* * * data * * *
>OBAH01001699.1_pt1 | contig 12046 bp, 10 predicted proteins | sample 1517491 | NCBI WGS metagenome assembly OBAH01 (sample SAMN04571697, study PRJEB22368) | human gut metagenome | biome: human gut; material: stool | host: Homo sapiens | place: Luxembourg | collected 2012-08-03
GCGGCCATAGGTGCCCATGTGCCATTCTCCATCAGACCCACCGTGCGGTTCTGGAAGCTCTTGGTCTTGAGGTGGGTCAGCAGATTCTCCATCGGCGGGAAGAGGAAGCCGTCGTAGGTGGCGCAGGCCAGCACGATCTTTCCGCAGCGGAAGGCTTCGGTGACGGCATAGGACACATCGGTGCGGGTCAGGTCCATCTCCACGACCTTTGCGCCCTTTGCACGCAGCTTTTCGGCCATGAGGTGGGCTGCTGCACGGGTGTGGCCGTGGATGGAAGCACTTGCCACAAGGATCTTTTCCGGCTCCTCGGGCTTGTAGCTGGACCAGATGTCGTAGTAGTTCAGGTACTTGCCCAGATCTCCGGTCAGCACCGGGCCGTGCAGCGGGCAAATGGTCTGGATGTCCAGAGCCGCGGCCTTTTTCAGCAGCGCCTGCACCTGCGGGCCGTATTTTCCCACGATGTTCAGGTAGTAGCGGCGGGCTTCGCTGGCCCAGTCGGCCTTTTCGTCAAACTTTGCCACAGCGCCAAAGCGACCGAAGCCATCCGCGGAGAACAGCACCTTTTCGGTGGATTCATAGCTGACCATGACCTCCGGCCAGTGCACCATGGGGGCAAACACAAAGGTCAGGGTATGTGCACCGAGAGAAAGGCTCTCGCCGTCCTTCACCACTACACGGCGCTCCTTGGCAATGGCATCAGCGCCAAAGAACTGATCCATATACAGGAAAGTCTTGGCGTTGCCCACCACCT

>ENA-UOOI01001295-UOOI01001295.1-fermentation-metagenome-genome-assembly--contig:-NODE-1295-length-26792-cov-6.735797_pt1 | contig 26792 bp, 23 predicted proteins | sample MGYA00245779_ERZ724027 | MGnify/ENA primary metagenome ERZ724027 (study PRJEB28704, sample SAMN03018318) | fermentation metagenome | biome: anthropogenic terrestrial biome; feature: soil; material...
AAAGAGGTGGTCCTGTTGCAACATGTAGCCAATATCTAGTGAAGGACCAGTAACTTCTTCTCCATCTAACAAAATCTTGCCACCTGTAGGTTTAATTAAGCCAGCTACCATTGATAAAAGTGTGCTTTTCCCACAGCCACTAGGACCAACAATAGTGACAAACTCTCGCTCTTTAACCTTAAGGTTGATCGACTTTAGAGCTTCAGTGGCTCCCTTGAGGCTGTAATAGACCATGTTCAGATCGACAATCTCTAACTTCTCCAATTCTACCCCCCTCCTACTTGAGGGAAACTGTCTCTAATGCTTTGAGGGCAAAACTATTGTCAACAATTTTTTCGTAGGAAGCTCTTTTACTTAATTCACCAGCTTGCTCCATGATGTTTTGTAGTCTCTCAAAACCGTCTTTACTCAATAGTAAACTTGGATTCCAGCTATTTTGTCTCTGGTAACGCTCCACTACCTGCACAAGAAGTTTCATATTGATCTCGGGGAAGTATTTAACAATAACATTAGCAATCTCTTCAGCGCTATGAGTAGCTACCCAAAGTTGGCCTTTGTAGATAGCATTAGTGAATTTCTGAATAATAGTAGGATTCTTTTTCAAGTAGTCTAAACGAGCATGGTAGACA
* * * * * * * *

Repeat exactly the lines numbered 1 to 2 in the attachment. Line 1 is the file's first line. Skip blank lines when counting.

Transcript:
>OBAH01001699.1_pt1 | contig 12046 bp, 10 predicted proteins | sample 1517491 | NCBI WGS metagenome assembly OBAH01 (sample SAMN04571697, study PRJEB22368) | human gut metagenome | biome: human gut; material: stool | host: Homo sapiens | place: Luxembourg | collected 2012-08-03
GCGGCCATAGGTGCCCATGTGCCATTCTCCATCAGACCCACCGTGCGGTTCTGGAAGCTCTTGGTCTTGAGGTGGGTCAGCAGATTCTCCATCGGCGGGAAGAGGAAGCCGTCGTAGGTGGCGCAGGCCAGCACGATCTTTCCGCAGCGGAAGGCTTCGGTGACGGCATAGGACACATCGGTGCGGGTCAGGTCCATCTCCACGACCTTTGCGCCCTTTGCACGCAGCTTTTCGGCCATGAGGTGGGCTGCTGCACGGGTGTGGCCGTGGATGGAAGCACTTGCCACAAGGATCTTTTCCGGCTCCTCGGGCTTGTAGCTGGACCAGATGTCGTAGTAGTTCAGGTACTTGCCCAGATCTCCGGTCAGCACCGGGCCGTGCAGCGGGCAAATGGTCTGGATGTCCAGAGCCGCGGCCTTTTTCAGCAGCGCCTGCACCTGCGGGCCGTATTTTCCCACGATGTTCAGGTAGTAGCGGCGGGCTTCGCTGGCCCAGTCGGCCTTTTCGTCAAACTTTGCCACAGCGCCAAAGCGACCGAAGCCATCCGCGGAGAACAGCACCTTTTCGGTGGATTCATAGCTGACCATGACCTCCGGCCAGTGCACCATGGGGGCAAACACAAAGGTCAGGGTATGTGCACCGAGAGAAAGGCTCTCGCCGTCCTTCACCACTACACGGCGCTCCTTGGCAATGGCATCAGCGCCAAAGAACTGATCCATATACAGGAAAGTCTTGGCGTTGCCCACCACCT